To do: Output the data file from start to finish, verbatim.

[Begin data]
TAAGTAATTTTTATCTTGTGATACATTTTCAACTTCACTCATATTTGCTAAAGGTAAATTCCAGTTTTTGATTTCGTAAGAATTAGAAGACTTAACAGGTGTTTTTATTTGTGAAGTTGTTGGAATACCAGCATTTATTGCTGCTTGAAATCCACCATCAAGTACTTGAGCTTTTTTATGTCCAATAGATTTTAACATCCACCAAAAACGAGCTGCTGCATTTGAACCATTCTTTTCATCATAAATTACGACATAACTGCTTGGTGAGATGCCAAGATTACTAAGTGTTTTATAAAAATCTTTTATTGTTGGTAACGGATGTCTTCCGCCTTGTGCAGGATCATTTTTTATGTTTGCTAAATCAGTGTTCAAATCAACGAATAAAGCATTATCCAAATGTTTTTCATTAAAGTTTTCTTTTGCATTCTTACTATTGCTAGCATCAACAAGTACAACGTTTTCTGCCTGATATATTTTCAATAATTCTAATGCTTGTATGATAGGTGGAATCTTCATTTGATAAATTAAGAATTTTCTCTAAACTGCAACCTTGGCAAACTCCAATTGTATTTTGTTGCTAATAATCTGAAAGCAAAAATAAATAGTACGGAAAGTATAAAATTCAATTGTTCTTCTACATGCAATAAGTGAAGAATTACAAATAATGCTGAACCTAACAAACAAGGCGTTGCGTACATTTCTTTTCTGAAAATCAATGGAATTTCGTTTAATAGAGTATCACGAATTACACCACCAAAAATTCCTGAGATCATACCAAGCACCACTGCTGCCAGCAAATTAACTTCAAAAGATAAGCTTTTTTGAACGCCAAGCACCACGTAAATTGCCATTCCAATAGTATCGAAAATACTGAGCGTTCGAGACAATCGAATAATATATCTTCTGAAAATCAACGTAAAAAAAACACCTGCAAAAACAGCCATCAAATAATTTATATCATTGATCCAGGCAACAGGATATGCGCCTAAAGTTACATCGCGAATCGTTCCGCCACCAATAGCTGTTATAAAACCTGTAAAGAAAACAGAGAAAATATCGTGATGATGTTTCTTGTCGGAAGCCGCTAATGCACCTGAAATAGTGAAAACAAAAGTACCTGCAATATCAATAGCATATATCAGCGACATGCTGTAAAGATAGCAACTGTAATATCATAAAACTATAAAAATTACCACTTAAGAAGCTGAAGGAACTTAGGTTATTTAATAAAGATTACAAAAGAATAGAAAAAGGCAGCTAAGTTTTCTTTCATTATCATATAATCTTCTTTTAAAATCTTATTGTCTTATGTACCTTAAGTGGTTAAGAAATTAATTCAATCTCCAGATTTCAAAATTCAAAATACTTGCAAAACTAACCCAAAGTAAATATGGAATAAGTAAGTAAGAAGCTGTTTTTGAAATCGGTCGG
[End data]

TAAGTAATTTTTATCTTGTGATACATTTTCAACTTCACTCATATTTGCTAAAGGTAAATTCCAGTTTTTGATTTCGTAAGAATTAGAAGACTTAACAGGTGTTTTTATTTGTGAAGTTGTTGGAATACCAGCATTTATTGCTGCTTGAAATCCACCATCAAGTACTTGAGCTTTTTTATGTCCAATAGATTTTAACATCCACCAAAAACGAGCTGCTGCATTTGAACCATTCTTTTCATCATAAATTACGACATAACTGCTTGGTGAGATGCCAAGATTACTAAGTGTTTTATAAAAATCTTTTATTGTTGGTAACGGATGTCTTCCGCCTTGTGCAGGATCATTTTTTATGTTTGCTAAATCAGTGTTCAAATCAACGAATAAAGCATTATCCAAATGTTTTTCATTAAAGTTTTCTTTTGCATTCTTACTATTGCTAGCATCAACAAGTACAACGTTTTCTGCCTGATATATTTTCAATAATTCTAATGCTTGTATGATAGGTGGAATCTTCATTTGATAAATTAAGAATTTTCTCTAAACTGCAACCTTGGCAAACTCCAATTGTATTTTGTTGCTAATAATCTGAAAGCAAAAATAAATAGTACGGAAAGTATAAAATTCAATTGTTCTTCTACATGCAATAAGTGAAGAATTACAAATAATGCTGAACCTAACAAACAAGGCGTTGCGTACATTTCTTTTCTGAAAATCAATGGAATTTCGTTTAATAGAGTATCACGAATTACACCACCAAAAATTCCTGAGATCATACCAAGCACCACTGCTGCCAGCAAATTAACTTCAAAAGATAAGCTTTTTTGAACGCCAAGCACCACGTAAATTGCCATTCCAATAGTATCGAAAATACTGAGCGTTCGAGACAATCGAATAATATATCTTCTGAAAATCAACGTAAAAAAAACACCTGCAAAAACAGCCATCAAATAATTTATATCATTGATCCAGGCAACAGGATATGCGCCTAAAGTTACATCGCGAATCGTTCCGCCACCAATAGCTGTTATAAAACCTGTAAAGAAAACAGAGAAAATATCGTGATGATGTTTCTTGTCGGAAGCCGCTAATGCACCTGAAATAGTGAAAACAAAAGTACCTGCAATATCAATAGCATATATCAGCGACATGCTGTAAAGATAGCAACTGTAATATCATAAAACTATAAAAATTACCACTTAAGAAGCTGAAGGAACTTAGGTTATTTAATAAAGATTACAAAAGAATAGAAAAAGGCAGCTAAGTTTTCTTTCATTATCATATAATCTTCTTTTAAAATCTTATTGTCTTATGTACCTTAAGTGGTTAAGAAATTAATTCAATCTCCAGATTTCAAAATTCAAAATACTTGCAAAACTAACCCAAAGTAAATATGGAATAAGTAAGTAAGAAGCTGTTTTTGAAATCGGTCGG